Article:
You all have been commenting on my comic-book inspired dinner asking for an onigiri recipe, so here you go! It’s super easy, it’s barely even a recipe. These consist of just rice and condiments, so have it for a maintenance grain, or for an on-the-go breakfast!

IMG_0944

I count these as a grain serving only. There are tiny bits of flavorings but you use such a small amount that I count them as condiments. This is a great way to get a side of grain when grain doesn’t really fit conceptually with your meal, which happens to me sometimes. They last about a day wrapped tightly and refrigerated but after that the rice gets hard and dried out.

People have all kinds of cute shapes and ways of cutting out nori (seaweed) sheets and putting them on rice balls. If you are unfamiliar with onigiri, here’s what a quick google search turned up:

The essential elements are really just seasoned rice smashed into a ball of some kind wrapped or decorated with a small piece of nori, which are the same seaweed sheets you use to make sushi. Nori sheets are easy to find, we get them at Fred Meyers or Whole Foods.

71T00-a8HOL._SY450_

What I love about so many Japanese recipes is that they are so simple, yet so flavorful. My spouse and I are often surprised by how delicious 3-ingredient recipes are. Someday I’ll write up a “recipe” we love from our vegan Japanese cookbook called “Tofu in Hot Water”. Seriously it’s weirdly amazing.

Anyway, enjoy making balls of rice and wrapping seaweed around them!

IMG_0945

Onigiri (Japanese Rice Balls)

  • Servings: Makes 2-3 Servings
  • Print

Each Serving Contains:

  • 1 Grain

Ingredients

  • 1/2 cup sushi rice (or try other kinds of rice, why not?)
  • 1 nori (seaweed) sheet
  • Furikake seasoning
    • 1 sheet toasted nori seaweed
    • 1 tsp toasted white and/or black sesame seeds
    • 1/4 teaspoon coarse sea salt
  • Optional fillings:
    • Pinch of wakame seaweed, hydrated
    • Shiitake mushrooms, browned in a little sesame oil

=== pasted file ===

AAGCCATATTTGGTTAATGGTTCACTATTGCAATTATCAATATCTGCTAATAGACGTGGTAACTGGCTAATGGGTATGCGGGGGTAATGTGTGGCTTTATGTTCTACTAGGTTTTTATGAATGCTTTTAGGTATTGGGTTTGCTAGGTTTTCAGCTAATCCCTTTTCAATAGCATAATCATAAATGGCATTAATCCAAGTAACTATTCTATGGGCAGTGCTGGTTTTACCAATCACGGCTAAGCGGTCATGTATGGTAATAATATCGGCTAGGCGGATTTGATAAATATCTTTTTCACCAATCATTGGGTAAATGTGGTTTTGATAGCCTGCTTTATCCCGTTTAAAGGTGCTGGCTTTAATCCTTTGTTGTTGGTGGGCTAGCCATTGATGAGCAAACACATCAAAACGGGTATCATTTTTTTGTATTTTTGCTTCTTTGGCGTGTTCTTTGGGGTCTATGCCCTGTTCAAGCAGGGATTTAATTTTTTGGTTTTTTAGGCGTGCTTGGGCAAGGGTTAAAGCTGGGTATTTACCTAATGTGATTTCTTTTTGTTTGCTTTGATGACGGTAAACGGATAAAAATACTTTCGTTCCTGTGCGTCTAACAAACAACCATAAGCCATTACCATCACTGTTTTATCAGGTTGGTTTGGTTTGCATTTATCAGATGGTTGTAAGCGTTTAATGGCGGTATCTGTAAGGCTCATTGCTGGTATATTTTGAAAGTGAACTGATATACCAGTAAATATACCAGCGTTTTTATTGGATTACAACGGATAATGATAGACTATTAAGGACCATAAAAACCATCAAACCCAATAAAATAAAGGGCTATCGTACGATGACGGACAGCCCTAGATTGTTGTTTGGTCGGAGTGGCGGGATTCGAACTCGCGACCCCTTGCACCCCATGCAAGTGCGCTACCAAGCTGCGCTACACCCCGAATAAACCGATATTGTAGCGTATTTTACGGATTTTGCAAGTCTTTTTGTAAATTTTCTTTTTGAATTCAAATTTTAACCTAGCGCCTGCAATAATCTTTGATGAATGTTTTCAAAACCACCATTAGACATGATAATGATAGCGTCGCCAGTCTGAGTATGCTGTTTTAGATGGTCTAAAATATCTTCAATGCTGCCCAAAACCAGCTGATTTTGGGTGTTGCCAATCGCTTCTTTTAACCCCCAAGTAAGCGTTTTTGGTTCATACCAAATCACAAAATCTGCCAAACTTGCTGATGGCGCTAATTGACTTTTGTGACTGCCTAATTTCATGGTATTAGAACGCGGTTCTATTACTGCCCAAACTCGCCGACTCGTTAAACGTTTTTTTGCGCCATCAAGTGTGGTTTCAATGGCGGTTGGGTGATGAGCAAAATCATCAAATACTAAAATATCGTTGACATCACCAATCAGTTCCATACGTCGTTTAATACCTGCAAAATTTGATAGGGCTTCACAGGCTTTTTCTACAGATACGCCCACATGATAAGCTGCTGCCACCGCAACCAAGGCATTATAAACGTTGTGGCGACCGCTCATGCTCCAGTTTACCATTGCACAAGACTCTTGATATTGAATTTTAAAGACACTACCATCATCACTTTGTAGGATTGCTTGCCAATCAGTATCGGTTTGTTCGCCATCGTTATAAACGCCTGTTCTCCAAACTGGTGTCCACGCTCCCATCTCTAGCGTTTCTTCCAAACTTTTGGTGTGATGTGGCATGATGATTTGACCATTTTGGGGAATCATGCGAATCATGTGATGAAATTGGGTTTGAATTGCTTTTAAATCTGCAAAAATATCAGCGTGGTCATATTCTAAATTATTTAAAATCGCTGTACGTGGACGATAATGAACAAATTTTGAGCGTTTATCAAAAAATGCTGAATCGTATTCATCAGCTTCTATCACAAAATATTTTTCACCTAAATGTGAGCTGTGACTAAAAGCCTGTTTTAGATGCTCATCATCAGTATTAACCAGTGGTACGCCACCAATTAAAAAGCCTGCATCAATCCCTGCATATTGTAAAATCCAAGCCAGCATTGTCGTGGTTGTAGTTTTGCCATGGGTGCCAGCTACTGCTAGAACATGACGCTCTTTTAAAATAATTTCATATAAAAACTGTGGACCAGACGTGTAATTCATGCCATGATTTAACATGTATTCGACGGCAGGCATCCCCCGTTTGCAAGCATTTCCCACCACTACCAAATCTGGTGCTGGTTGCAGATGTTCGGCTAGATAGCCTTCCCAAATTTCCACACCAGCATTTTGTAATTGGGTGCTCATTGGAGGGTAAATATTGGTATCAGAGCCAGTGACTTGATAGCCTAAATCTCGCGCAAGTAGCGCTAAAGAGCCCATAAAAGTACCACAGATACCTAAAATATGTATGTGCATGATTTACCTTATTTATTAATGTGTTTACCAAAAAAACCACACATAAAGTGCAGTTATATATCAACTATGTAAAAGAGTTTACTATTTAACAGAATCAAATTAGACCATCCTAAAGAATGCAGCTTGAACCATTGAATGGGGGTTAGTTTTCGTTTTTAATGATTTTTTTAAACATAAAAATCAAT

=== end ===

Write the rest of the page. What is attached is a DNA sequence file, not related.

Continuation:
• Pickled ginger

Directions

  • Cook the rice according to your normal method, rice cooker instructions, or package directions.
  • Meanwhile, make the Furikake seasoning. Furikake is just a fancy word for a simple seasoning mix that can be made ahead and stored in a pantry, and then mixed into rice as needed. You could buy storebought furikake, but we like to make it. Also, it’s hard to find it commercially without bonito (fish) flakes, and it often has sugar. As written, the amounts below make enough for a few onigiri, but make it in larger batches if you want to make more to store and have on hand. To make the furikake seasoning:
    • Toast the nori in a large, flat, dry pan over medium-low heat until it crisps and the color changes, close to a minute.
    • In the same dry pan, toss the sesame seeds for a similar amount of time, tossing or stirring constantly, until browned and fragrant.
    • With a mortar and pestle, dry blender cup, or coffee grinder, combine toasted nori, sesame seeds, and salt, and pulse until finely ground.
    • Store in an airtight container
  • To make the onigiri:
    • Measure out your 4 oz of cooked rice (or allotted grain serving). Let it cool enough to handle, and mix it around a little to aerate it.
    • Mix in a large pinch of the furikake seasoning.
    • Get your hands a little bit wet, or salt your hands. Shape the seasoned rice into a ball or triangle shape. Here’s a video, although I didn’t do the bowl thing.
    • Poke a small indent in the center, if including filling. Put a pinch of filling in and close it up.
    • Cut a strip of nori to desired shape, and wrap around the rice ball.
    • That’s it.
    • You could also skip mixing the seasoning into the rice and roll it in the seasoning after shaping it. You can really do anything you want.

Recipe Source: Katie’s Bright Kitchen